January 2011



I recently started a thread on a school geography book from 1879. At that time the idea of “civilization” was fixed in a hierarchy. According to Lesson XXI (States of Civilization), there were degrees for separating out the inhabitants of the earth. Here is the sequence, with the student no doubt informed in the classroom that the United States was the most enlightened:

1. Nations, with regard to the degree of their civilization, are divided into five general classes: Savage, Barbarous, Half-civilized, Civilized, and Enlightened Nations.
2. Savages
dwell in tribes; they live in caves, dens, or huts, and are chiefly occupied in hunting, fishing, or war.
3. Barbarous Nations live in larger communities than savages, practice some rude arts, attend to the rearing of flocks and herds, and in some cases, till the soil.
4. Half-civilized Nations
have organized governments and dwell in cities, occupy themselves in agriculture and mechanic arts, but are without education, refinement, or morality.
5. Civilized Nations are such as have made considerable progress in knowledge and morality, have good governments and generally wise laws.
6. Enlightened Nations
are such as hold the highest rank in intelligence, scientific progress, and moral, religious, and social culture.

Excerpt from: Colton’s Common School Geography (New York: Sheldon and Company, 1879), 17.

to be continued

The recent revolution in Tunisia has exploded across the blogosphere, with pundits talking about a popular tsunami that may promote democracy out of the ashes of a lifelong dictatorship. In yesterday’s New York Times, Roger Cohen provided an optimistic view from his journalistic perch in Tunis: “These are heady days in the Arab world’s fragile democratic bridgehead.” Cohen, and others, are wondering aloud if Tunisia can become the new Turkey, a more or less secular democracy in which the “Islamists” are moderate members of a political mosaic. If so, then he warns that the “tired refrain of all the Arab despots that they are the only bulwark against the jihadists will be seen for the self-serving lie it has become.”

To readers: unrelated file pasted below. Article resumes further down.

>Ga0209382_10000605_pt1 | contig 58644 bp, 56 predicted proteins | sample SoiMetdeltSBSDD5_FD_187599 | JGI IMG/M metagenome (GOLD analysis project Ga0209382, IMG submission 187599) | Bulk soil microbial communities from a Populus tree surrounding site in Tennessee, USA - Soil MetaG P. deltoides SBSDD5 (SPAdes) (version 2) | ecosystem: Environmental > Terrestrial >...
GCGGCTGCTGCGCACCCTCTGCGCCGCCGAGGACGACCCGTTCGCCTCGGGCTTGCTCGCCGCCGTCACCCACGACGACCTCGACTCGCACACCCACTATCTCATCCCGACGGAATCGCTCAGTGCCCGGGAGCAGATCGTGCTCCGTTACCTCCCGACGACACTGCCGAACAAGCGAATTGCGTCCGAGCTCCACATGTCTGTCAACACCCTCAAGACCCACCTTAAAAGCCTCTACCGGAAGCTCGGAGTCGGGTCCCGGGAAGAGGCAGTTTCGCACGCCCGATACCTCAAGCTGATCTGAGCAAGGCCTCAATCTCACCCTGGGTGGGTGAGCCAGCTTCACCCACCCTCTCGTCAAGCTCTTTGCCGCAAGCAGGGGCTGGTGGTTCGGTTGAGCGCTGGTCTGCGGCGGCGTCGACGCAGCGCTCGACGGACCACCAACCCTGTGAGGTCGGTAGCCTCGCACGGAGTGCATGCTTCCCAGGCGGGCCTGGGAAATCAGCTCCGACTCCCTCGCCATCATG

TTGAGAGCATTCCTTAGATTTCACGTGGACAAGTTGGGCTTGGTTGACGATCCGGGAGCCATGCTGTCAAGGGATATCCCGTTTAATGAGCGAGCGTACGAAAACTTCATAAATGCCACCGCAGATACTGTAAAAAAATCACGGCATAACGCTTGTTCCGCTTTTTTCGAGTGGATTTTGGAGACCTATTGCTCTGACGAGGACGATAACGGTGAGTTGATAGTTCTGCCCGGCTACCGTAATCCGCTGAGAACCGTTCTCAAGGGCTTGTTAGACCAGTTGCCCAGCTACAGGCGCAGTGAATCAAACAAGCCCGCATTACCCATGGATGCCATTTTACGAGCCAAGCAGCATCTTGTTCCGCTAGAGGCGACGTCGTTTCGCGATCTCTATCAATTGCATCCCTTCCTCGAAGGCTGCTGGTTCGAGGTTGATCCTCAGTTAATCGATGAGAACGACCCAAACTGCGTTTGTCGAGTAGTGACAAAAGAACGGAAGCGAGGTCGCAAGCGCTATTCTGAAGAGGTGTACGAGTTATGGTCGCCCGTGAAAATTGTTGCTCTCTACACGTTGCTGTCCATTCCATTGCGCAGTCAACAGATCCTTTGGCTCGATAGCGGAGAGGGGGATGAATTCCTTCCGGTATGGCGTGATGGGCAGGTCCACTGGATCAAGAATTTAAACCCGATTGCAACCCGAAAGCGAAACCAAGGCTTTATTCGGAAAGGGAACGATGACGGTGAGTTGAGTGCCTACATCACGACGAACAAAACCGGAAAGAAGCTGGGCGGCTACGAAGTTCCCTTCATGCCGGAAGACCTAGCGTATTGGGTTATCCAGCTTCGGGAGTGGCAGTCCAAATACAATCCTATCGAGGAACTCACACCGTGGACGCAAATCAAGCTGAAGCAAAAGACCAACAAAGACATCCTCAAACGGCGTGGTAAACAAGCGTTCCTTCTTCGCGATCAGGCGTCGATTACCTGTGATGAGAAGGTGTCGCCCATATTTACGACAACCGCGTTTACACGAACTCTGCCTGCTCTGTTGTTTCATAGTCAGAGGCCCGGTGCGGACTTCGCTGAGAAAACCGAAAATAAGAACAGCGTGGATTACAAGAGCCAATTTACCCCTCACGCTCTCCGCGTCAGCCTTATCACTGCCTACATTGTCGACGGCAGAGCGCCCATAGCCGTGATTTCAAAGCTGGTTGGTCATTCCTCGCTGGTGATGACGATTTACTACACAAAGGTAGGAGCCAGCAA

Perhaps, but one does not have to go far back into the regime of Saddam Hussein to realize that his Ba’athi party did not tolerate religiously motivated sectarian violence. Brutal as it was, his regime was a bulwark (if such a metaphor really makes sense politically) against the continual round in “liberated” Iraq of sunni killing shi’a and vice versa. But then Saddam was not brought down by a popular street uprising. (more…)


Once upon a time Geography went right along with the three r’s in the school curriculum. I have a copy of the geography text my great, great Aunt Ida used. This was Colton’s Common School Geography illustrated by numerous engravings and twenty-two study maps, drawn expressly for this work, and specially adapted to the wants of the class-room, to which are added two full-paged railroad maps, showing the chief routes of travel, and a complete series of twelve commercial and reference maps of the United States. It was published by Sheldon and Company, located at the time on 8 Murray Street in New York, in 1879.

In 1879, when my discipline of Anthropology was still in academic diapers, Geography was defined as “that branch of science which describes the surface of the earth, the divisions and inhabitants” (p. 3). Apparently back then it was still important to show why we knew the earth was not flat. As the text explains:

We know that the earth is not a plain, because 1. Navigators have sailed around it; 2. The upper portions of objects at a distance, as a ship at sea, are seen before any other part; 3. The shadow of the earth, as seen at the time of an eclipse of the moon, has always the form of a circle or a segment of a circle. (p. 3)

In discussing land divisions some 20 different kinds are listed, including a desert (“a tract of land nearly or quite barren”) and an oasis (“a fertile spot in the desert”) with both of these rating an illustration as shown above.

to be continued


Which of these is the real loonie?